Most people usually look at diamonds, not really interested in knowing about how are diamonds actually mined, what do diamond mines look like, how many types of diamond mines is there, etc. Without diamond mining there wouldn’t be diamonds so we should at least know some basic facts about 4 commonly used types of diamond mining based on mining techniques: open pit mining, hard-rock mining, alluvial mining, and the marine diamond mining as the latest technique, all of which leave damaging effects on the earth, sometimes irreversible.
As mining moves deeper into the earth and towards more remote locations and the consumer demand for larger diamonds continue, the extraction process is becoming increasingly complex and costly…to the environment. Each year, over 150 million carats of diamonds are extracted from the Earth through mining. To do so, enormous amounts of soil needs to be removed and processed. The Conflict-Diamond Industry would like consumers to believe that the benefits of formal (regulated) mining far out way the environmental impact. However, the truth is that mining is catastrophic to the local environment and its aboriginal people.
- 1750 tons of earth has to be extracted to find a 1.0ct rough diamond and consumer demand for larger diamonds is on the rise. Average engagement ring diamond size in 1920 was 0.30ct today that has risen to 1.25ct per.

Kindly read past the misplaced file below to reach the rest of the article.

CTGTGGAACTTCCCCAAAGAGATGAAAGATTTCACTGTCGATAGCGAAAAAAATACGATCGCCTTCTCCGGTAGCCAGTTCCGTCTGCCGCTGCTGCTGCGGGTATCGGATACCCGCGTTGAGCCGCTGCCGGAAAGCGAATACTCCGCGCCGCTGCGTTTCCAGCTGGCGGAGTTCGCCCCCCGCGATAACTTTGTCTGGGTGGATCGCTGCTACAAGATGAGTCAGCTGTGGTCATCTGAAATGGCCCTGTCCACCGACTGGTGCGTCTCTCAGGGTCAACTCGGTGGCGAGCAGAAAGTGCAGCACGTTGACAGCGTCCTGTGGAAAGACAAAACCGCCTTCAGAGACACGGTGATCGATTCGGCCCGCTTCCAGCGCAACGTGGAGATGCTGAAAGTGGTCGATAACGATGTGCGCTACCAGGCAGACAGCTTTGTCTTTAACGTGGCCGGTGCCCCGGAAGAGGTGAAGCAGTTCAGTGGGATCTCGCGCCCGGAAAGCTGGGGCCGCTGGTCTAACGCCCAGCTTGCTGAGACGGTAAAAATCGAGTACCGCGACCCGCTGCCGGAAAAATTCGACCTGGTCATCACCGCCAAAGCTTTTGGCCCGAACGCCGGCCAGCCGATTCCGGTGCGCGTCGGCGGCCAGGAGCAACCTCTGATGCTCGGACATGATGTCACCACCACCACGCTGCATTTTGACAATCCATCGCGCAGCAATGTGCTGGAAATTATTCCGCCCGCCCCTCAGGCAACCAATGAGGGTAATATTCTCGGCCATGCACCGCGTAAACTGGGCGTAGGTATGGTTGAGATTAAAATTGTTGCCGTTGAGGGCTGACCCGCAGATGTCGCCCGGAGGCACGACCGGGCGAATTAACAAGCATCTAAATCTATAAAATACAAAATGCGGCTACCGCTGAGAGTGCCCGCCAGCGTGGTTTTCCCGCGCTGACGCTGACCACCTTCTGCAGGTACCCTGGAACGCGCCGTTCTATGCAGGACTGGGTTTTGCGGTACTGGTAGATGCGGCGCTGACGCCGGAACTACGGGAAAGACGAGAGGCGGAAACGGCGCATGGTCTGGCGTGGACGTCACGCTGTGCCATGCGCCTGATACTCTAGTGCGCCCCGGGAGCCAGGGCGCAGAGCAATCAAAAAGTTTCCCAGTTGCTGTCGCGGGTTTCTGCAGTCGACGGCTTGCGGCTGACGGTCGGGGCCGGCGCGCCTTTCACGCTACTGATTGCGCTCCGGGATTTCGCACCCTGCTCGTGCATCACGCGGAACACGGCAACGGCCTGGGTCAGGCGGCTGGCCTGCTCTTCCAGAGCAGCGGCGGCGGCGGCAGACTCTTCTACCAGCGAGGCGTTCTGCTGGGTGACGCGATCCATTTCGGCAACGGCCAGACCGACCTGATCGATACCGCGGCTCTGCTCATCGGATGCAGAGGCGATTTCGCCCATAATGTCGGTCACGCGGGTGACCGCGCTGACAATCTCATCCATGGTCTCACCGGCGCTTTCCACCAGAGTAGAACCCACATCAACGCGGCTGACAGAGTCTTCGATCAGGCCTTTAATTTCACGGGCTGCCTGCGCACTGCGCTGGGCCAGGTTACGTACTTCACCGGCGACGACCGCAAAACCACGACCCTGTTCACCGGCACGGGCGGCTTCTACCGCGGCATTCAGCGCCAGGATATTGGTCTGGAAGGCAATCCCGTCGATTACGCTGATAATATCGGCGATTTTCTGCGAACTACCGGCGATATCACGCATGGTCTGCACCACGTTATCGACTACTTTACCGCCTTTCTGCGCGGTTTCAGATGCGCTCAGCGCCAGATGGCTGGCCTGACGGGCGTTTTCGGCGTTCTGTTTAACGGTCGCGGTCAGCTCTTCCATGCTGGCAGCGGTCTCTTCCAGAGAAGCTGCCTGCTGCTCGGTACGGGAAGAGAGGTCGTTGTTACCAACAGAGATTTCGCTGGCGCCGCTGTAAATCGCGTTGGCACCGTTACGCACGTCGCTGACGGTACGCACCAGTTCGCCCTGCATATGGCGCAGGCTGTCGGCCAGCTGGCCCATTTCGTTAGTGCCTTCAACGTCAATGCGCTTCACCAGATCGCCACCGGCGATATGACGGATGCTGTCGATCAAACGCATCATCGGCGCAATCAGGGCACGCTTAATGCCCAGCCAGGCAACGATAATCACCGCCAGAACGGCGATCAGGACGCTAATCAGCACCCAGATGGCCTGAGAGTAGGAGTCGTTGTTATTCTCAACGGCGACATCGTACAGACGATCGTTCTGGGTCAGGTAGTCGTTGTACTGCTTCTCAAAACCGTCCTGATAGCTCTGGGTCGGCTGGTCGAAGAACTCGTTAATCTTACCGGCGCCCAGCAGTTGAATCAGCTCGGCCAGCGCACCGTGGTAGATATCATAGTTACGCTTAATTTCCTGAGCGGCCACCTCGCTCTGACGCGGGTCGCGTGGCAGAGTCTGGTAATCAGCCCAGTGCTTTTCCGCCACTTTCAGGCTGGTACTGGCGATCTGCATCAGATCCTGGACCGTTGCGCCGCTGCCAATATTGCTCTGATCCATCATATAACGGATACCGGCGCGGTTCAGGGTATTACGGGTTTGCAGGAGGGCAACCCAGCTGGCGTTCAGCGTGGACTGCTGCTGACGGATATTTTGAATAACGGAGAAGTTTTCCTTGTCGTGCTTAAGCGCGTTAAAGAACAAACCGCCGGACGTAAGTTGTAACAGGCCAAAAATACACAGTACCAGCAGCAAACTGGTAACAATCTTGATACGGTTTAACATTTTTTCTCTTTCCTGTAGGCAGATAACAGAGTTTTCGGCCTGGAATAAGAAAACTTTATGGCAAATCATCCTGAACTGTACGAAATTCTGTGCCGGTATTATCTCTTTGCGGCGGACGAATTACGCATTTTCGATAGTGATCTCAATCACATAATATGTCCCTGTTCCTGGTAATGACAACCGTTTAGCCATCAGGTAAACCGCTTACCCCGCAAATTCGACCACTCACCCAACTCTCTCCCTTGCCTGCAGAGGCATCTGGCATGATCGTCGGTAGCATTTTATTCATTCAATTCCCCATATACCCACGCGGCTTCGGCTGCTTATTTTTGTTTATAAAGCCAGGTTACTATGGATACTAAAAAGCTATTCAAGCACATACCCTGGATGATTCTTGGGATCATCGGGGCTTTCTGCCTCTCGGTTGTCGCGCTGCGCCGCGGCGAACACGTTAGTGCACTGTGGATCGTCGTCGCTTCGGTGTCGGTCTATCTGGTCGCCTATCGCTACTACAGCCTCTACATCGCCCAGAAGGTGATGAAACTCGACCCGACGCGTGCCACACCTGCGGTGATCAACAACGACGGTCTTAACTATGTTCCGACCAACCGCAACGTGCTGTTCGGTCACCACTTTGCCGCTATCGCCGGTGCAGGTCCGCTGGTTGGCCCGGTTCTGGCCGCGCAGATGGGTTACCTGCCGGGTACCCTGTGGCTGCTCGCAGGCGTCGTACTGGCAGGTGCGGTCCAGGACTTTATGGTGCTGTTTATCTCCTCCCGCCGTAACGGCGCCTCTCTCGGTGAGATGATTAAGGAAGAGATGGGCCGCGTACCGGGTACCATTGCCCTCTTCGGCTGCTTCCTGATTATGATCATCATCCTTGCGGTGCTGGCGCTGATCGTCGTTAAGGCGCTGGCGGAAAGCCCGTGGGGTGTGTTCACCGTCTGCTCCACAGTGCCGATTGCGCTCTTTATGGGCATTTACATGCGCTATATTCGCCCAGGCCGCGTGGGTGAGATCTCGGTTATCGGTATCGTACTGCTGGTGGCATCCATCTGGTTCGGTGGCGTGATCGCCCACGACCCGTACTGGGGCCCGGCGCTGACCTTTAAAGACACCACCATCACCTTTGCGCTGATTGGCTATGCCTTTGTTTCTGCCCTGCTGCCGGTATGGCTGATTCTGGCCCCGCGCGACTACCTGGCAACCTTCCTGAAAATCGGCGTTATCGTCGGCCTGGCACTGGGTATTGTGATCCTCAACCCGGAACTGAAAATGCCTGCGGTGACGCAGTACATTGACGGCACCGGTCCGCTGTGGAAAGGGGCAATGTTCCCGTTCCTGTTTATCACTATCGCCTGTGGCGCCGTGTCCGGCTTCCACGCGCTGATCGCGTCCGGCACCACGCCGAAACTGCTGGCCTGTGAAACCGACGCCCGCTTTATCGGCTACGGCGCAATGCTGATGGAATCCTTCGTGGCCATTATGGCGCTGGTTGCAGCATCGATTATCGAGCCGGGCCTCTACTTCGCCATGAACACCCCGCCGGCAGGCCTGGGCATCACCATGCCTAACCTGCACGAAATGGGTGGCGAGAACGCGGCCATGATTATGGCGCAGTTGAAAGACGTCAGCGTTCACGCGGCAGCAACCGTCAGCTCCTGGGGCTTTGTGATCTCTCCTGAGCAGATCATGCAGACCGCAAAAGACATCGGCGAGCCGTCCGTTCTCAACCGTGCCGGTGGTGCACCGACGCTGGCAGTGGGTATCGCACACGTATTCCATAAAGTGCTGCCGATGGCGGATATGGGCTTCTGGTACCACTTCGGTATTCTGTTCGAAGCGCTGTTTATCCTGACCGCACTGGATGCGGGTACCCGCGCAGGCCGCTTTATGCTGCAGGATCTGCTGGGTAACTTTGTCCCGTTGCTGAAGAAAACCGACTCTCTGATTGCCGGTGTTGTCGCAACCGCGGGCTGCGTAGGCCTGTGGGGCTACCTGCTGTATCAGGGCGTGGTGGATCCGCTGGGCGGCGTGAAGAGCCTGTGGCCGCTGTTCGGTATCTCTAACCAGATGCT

- So called “conflict-free” Canada diamond mines are often built in environmentally fragile ecosystems, have significant ecological footprints, and will significantly impact upon the caribou, wolverine, bears, ptarmigan and fish which provide food for Aboriginal peoples.
- 20 tons of mined waste is produced to make one Gold ring to hold that diamond. The earth mined ore is mixed with Cyanide, a known toxic poison, to dissolve the Gold or Silver from the ore, making the land and waterways around the mining area poisoned.
Gold and diamond mining create extreme environmental damage including logging and removing 1750 tones of earth to mine a 1.0ct diamond, however, there is also the contamination resulting from leakage of chemicals also affect the health of the local population. Mining companies in some countries are required to follow environmental and rehabilitation codes, ensuring the area mined is returned to CLOSE to its original state (but how can you fill in an open-pit diamond mine or gold mine that is 2.5 miles in depth – that’s 10 Empire State Buildings?). Some areas have no regulations at all. That is why The Greener Diamond and MiaDonna feel it is so important that the definition of a conflict diamond is redefined to include the protection of the environment. You might think that Canadian diamonds are conflict free, however, the federal, provincial and territorial regulatory frameworks in Canada are inadequate to protect the environment from long term and cumulative environmental effects.
Case study of the environment impact of the Victor Mine – Canada
Water Impacts from Canadian Victor Mine:
- 100,000 m3 of salty water will be pumped out of the pit each day into the Attawapiskat River. This is equivalent to 40 Olympic-sized swimming pools per day or 14,600 per year.
- The flow of the Nayshkatooyaow River will be decreased by at least 15%.
- A 2.6 kilometer stretch of South Granny Creek will be “moved.”
- 1.2 million m3 of muskeg, including trees and other plants, will be removed.
- River crossings may lead to siltation of rivers and creeks and impact water quality.
- Fish populations such as lake sturgeon, brook trout, walleye and whitefish may be harmed by the changes in water flow and water quality.
- Methyl mercury may be released by the dewatering of the muskeg.
Land Impacts from Canadian Victor Mine:
- 2.5 million tons of rock would be processed (piled, crushed and dumped) each year.